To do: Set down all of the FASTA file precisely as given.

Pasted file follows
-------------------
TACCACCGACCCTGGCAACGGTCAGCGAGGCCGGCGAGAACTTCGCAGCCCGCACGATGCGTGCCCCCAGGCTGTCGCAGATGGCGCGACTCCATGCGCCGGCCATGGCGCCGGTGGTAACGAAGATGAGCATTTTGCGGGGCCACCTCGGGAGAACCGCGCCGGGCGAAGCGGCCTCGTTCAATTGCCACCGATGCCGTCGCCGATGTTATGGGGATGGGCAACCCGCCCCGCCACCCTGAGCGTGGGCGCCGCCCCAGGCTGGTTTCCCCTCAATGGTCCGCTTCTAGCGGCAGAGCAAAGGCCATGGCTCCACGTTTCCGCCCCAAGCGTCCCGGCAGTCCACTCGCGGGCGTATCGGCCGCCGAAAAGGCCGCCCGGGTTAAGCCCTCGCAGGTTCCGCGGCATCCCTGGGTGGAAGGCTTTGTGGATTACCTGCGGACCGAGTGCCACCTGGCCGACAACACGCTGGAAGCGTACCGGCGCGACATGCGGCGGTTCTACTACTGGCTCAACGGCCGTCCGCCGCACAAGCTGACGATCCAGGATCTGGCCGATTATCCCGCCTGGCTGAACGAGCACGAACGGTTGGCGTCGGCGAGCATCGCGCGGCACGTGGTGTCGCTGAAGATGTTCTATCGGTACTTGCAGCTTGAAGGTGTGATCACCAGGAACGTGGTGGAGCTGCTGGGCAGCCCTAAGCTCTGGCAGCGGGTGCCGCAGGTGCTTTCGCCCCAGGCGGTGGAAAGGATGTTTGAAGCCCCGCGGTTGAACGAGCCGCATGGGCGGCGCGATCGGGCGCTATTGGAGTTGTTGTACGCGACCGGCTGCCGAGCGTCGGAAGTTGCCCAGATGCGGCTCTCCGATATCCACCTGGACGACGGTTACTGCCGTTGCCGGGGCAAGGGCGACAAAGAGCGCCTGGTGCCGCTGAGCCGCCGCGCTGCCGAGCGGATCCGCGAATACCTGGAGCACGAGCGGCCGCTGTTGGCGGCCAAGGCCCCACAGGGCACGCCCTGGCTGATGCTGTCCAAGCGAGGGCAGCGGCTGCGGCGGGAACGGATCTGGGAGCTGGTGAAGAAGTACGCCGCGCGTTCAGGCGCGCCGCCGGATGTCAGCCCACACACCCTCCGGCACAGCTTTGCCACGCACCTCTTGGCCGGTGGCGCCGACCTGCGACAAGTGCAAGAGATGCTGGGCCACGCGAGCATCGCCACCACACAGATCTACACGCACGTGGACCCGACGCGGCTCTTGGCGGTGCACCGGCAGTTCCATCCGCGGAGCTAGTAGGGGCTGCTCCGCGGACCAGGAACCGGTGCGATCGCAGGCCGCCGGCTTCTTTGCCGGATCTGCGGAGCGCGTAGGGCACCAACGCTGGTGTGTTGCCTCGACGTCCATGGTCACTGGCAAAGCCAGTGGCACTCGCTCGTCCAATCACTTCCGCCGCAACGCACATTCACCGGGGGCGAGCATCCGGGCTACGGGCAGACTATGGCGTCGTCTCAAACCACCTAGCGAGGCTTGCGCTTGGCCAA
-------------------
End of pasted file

TACCACCGACCCTGGCAACGGTCAGCGAGGCCGGCGAGAACTTCGCAGCCCGCACGATGCGTGCCCCCAGGCTGTCGCAGATGGCGCGACTCCATGCGCCGGCCATGGCGCCGGTGGTAACGAAGATGAGCATTTTGCGGGGCCACCTCGGGAGAACCGCGCCGGGCGAAGCGGCCTCGTTCAATTGCCACCGATGCCGTCGCCGATGTTATGGGGATGGGCAACCCGCCCCGCCACCCTGAGCGTGGGCGCCGCCCCAGGCTGGTTTCCCCTCAATGGTCCGCTTCTAGCGGCAGAGCAAAGGCCATGGCTCCACGTTTCCGCCCCAAGCGTCCCGGCAGTCCACTCGCGGGCGTATCGGCCGCCGAAAAGGCCGCCCGGGTTAAGCCCTCGCAGGTTCCGCGGCATCCCTGGGTGGAAGGCTTTGTGGATTACCTGCGGACCGAGTGCCACCTGGCCGACAACACGCTGGAAGCGTACCGGCGCGACATGCGGCGGTTCTACTACTGGCTCAACGGCCGTCCGCCGCACAAGCTGACGATCCAGGATCTGGCCGATTATCCCGCCTGGCTGAACGAGCACGAACGGTTGGCGTCGGCGAGCATCGCGCGGCACGTGGTGTCGCTGAAGATGTTCTATCGGTACTTGCAGCTTGAAGGTGTGATCACCAGGAACGTGGTGGAGCTGCTGGGCAGCCCTAAGCTCTGGCAGCGGGTGCCGCAGGTGCTTTCGCCCCAGGCGGTGGAAAGGATGTTTGAAGCCCCGCGGTTGAACGAGCCGCATGGGCGGCGCGATCGGGCGCTATTGGAGTTGTTGTACGCGACCGGCTGCCGAGCGTCGGAAGTTGCCCAGATGCGGCTCTCCGATATCCACCTGGACGACGGTTACTGCCGTTGCCGGGGCAAGGGCGACAAAGAGCGCCTGGTGCCGCTGAGCCGCCGCGCTGCCGAGCGGATCCGCGAATACCTGGAGCACGAGCGGCCGCTGTTGGCGGCCAAGGCCCCACAGGGCACGCCCTGGCTGATGCTGTCCAAGCGAGGGCAGCGGCTGCGGCGGGAACGGATCTGGGAGCTGGTGAAGAAGTACGCCGCGCGTTCAGGCGCGCCGCCGGATGTCAGCCCACACACCCTCCGGCACAGCTTTGCCACGCACCTCTTGGCCGGTGGCGCCGACCTGCGACAAGTGCAAGAGATGCTGGGCCACGCGAGCATCGCCACCACACAGATCTACACGCACGTGGACCCGACGCGGCTCTTGGCGGTGCACCGGCAGTTCCATCCGCGGAGCTAGTAGGGGCTGCTCCGCGGACCAGGAACCGGTGCGATCGCAGGCCGCCGGCTTCTTTGCCGGATCTGCGGAGCGCGTAGGGCACCAACGCTGGTGTGTTGCCTCGACGTCCATGGTCACTGGCAAAGCCAGTGGCACTCGCTCGTCCAATCACTTCCGCCGCAACGCACATTCACCGGGGGCGAGCATCCGGGCTACGGGCAGACTATGGCGTCGTCTCAAACCACCTAGCGAGGCTTGCGCTTGGCCAA